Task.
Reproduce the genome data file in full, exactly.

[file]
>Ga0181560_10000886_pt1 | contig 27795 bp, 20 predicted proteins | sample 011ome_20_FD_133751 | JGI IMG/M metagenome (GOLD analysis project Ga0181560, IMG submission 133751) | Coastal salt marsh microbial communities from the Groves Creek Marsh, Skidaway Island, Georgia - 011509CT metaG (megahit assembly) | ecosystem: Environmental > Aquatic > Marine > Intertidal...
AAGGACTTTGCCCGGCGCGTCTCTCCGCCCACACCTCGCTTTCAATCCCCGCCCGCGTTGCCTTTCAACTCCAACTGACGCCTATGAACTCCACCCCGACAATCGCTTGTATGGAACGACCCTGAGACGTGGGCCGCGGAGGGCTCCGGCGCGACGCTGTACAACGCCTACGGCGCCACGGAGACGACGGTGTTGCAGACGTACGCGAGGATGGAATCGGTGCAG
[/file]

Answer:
>Ga0181560_10000886_pt1 | contig 27795 bp, 20 predicted proteins | sample 011ome_20_FD_133751 | JGI IMG/M metagenome (GOLD analysis project Ga0181560, IMG submission 133751) | Coastal salt marsh microbial communities from the Groves Creek Marsh, Skidaway Island, Georgia - 011509CT metaG (megahit assembly) | ecosystem: Environmental > Aquatic > Marine > Intertidal...
AAGGACTTTGCCCGGCGCGTCTCTCCGCCCACACCTCGCTTTCAATCCCCGCCCGCGTTGCCTTTCAACTCCAACTGACGCCTATGAACTCCACCCCGACAATCGCTTGTATGGAACGACCCTGAGACGTGGGCCGCGGAGGGCTCCGGCGCGACGCTGTACAACGCCTACGGCGCCACGGAGACGACGGTGTTGCAGACGTACGCGAGGATGGAATCGGTGCAG